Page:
Mitsui OSK Lines (MOL) has launched services from the east and west coasts of Mexico to meet demand for vehicle exports from there to the US.

On the East Coast, Nissan Motor Car Carrier (NMCC) and World Logistics Service (USA), both divisions of MOL, are working together to provide a weekly shuttle service from the port of Veracruz to the following ports: Jacksonville (Florida), Brunswick (Georgia), Baltimore (Maryland), Newark (New Jersey) and Davisville (Rhode Island). The total journey to between Veracruz and Davisville is between 8-10 days and services began on March 20, with a shipment of Honda vehicles according to Norio Abe, vice-president, Mitsui OSK Bulk Shipping (USA).

The companies are currently using two vessels on the service – Cosmos Ace and Harmony Ace. The first Nissan shipment will take place on April 14, followed by Mazda on April 22 as the company builds up the service from its initial 50% capacity at launch. Up to 7,000 vehicles will have been exported by the end of April but this will build to 13,500 when both vessels are sailing at full capacity.

Services on the West Coast began in the second week of March from the port of Lázaro Cárdenas, again with a shipment of vehicles for American Honda, though Abe said the service was slow at this stage.

“We expect to see the volume pick up in the latter half of this year,” he told Automotive Logistics.

Abe explained that the West Coast service differed in that, rather that using shuttle vessels to the US on the service, MOL was building it into its weekly trans-Atlantic service, which starts in Europe and calls at the US East Coast before passing through the Panama canal. The service will take in Lázaro Cárdenas on its way to the US West Coast to discharge European made vehicles.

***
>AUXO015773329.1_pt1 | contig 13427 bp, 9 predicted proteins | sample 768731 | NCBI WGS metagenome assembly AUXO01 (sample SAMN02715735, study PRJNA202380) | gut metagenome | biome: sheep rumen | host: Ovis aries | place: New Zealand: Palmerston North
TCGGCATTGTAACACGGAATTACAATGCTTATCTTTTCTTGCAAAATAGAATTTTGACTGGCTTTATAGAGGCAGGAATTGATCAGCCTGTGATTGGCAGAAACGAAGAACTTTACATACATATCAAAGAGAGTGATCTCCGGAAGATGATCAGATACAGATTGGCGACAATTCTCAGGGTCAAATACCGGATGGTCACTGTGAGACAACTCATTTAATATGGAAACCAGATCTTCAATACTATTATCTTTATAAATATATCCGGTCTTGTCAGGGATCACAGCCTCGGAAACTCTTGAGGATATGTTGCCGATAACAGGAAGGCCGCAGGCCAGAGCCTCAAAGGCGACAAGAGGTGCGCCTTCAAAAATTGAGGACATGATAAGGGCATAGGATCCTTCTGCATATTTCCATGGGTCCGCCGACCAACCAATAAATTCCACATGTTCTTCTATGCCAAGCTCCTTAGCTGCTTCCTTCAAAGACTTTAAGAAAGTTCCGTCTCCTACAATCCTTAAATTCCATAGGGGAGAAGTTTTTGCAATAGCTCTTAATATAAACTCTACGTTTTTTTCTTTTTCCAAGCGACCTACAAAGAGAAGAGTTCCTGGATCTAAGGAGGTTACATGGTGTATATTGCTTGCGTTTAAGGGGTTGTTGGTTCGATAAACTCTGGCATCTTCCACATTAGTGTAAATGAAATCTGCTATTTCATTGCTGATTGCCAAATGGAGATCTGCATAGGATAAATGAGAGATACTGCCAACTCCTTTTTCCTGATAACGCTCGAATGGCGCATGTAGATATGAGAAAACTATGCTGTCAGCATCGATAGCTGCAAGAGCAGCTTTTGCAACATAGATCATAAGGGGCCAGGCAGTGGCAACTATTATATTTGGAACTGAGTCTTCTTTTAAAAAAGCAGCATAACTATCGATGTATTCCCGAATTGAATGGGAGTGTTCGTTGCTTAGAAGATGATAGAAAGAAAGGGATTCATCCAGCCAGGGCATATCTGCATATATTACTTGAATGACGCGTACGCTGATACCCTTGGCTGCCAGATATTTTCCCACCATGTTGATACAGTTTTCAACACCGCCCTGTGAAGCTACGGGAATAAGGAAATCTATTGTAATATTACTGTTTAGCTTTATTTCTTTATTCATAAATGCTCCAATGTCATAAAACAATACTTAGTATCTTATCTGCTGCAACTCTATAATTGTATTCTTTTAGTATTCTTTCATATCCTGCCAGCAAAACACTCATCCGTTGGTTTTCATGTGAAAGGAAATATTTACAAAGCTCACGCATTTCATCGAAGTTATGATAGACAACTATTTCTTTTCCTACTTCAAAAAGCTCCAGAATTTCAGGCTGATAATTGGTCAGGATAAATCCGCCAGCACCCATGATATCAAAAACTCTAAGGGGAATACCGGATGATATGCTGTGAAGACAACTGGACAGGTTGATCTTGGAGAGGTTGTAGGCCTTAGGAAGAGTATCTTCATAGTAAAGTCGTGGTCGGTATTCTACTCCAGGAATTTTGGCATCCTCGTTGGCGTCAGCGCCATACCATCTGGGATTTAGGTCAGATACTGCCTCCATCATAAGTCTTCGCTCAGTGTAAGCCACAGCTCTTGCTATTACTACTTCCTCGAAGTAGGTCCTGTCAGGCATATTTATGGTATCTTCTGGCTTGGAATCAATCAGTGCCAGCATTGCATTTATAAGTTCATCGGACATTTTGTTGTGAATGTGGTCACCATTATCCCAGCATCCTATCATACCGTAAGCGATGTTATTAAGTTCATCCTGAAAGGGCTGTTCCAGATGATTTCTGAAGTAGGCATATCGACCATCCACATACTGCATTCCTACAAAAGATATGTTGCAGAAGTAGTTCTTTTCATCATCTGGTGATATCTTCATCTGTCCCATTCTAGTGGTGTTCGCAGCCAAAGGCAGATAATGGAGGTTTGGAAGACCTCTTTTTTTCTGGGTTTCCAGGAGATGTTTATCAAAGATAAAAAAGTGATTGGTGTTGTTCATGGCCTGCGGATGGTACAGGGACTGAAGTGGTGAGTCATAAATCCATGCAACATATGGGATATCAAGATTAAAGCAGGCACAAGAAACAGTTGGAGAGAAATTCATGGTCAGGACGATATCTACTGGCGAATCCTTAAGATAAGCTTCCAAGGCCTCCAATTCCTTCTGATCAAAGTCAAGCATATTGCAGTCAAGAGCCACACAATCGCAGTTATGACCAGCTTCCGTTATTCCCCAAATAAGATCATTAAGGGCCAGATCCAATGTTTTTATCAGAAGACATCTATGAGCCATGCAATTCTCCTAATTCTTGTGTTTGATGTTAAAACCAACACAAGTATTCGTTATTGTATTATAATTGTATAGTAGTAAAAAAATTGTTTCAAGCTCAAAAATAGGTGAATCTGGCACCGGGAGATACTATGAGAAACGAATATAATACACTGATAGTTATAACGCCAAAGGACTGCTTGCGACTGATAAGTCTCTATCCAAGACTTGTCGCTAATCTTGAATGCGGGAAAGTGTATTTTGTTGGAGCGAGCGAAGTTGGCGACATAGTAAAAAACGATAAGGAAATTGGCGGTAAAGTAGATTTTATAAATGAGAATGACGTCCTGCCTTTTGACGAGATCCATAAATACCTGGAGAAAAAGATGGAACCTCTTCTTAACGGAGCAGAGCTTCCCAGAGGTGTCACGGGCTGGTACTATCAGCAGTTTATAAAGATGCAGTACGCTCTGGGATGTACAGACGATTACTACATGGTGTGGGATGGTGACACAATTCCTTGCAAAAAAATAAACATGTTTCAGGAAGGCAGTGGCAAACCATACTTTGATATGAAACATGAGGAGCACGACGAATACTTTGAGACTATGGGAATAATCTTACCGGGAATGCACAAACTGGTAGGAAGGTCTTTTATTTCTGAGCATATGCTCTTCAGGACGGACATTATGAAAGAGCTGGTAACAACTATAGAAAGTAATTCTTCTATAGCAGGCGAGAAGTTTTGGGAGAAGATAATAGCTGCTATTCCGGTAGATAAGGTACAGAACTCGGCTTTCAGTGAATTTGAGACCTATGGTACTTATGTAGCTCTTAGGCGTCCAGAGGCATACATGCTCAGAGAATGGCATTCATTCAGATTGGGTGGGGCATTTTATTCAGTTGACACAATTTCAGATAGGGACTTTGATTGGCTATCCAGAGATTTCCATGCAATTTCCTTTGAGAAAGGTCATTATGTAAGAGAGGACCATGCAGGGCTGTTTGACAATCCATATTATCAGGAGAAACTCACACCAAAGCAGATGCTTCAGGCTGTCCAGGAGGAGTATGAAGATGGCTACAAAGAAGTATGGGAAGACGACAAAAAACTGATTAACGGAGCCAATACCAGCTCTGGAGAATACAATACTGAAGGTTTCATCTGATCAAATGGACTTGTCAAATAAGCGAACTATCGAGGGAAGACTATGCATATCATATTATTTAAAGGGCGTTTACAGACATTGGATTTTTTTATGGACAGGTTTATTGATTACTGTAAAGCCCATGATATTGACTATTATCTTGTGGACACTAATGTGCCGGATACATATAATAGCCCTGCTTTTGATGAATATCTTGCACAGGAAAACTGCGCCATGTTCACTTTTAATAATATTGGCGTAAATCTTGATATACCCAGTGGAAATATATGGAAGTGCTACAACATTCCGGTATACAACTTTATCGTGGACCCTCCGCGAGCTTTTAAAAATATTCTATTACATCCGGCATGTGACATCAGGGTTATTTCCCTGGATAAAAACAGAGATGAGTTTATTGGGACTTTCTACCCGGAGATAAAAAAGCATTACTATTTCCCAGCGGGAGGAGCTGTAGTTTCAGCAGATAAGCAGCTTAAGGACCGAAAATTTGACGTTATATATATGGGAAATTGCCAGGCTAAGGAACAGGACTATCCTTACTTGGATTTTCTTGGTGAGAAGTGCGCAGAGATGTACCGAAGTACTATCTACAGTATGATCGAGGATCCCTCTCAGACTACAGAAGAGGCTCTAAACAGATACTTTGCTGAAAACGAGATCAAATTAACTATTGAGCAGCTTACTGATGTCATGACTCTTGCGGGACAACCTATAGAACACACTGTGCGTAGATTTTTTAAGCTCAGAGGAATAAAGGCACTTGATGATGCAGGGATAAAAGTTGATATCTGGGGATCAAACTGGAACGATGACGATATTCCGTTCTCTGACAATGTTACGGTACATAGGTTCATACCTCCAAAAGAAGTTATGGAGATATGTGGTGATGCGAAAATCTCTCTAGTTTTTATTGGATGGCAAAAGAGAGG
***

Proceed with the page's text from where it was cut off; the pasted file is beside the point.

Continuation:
It will call at San Diego (California), Portland (Oregon) and Tacoma (Washington). That service will also call at the Candadian port of New Westminster in British Columbia.

As well as American Honda, MOL will be providing services for Mazda on the West Coast leg of the service, as well as “other OEMs who have an interest in the trade route”. The service is expected to move anything between 1,000-2,000 vehicles per week.

Of the 3m vehicles produced in Mexico in 2013, around 80% were exported according to MOL. The US is the principal market for these exports.

Honda started using Lázaro Cárdenas for US exports last month to export vehicles produced at its plant in Celaya to North America. The plant, which opened in February this year, is making the 2015 model year Fit. Once it reaches full capacity the plant is expected to have an annual output of 200,000 vehicles. As well as North America those vehicles will also be exported to Central and South America.

Port processor Amports handled the vehicles at the port.

Honda is the latest in a growing list of carmakers using Lázaro Cárdenas to export and import vehicles. Last year the carmaker's vice-president of logistics and sales planning, Dennis Manns, outlined plans for short-sea services from Mexico to the US.

Volkswagen, Nissan, Ford, Chrysler and GM also use the port and annual volumes in and out of the port have now exceeded 214,000.

“MOL assumes exports of automobiles from Mexico will continue to expand, and with our 50 years of experience in the car carrier operations, MOL offers continual improvements to the safety and reliability of the car carrier services to meet the rapidly growing demand for vehicle transport [across] the nation,” said the company in a statement.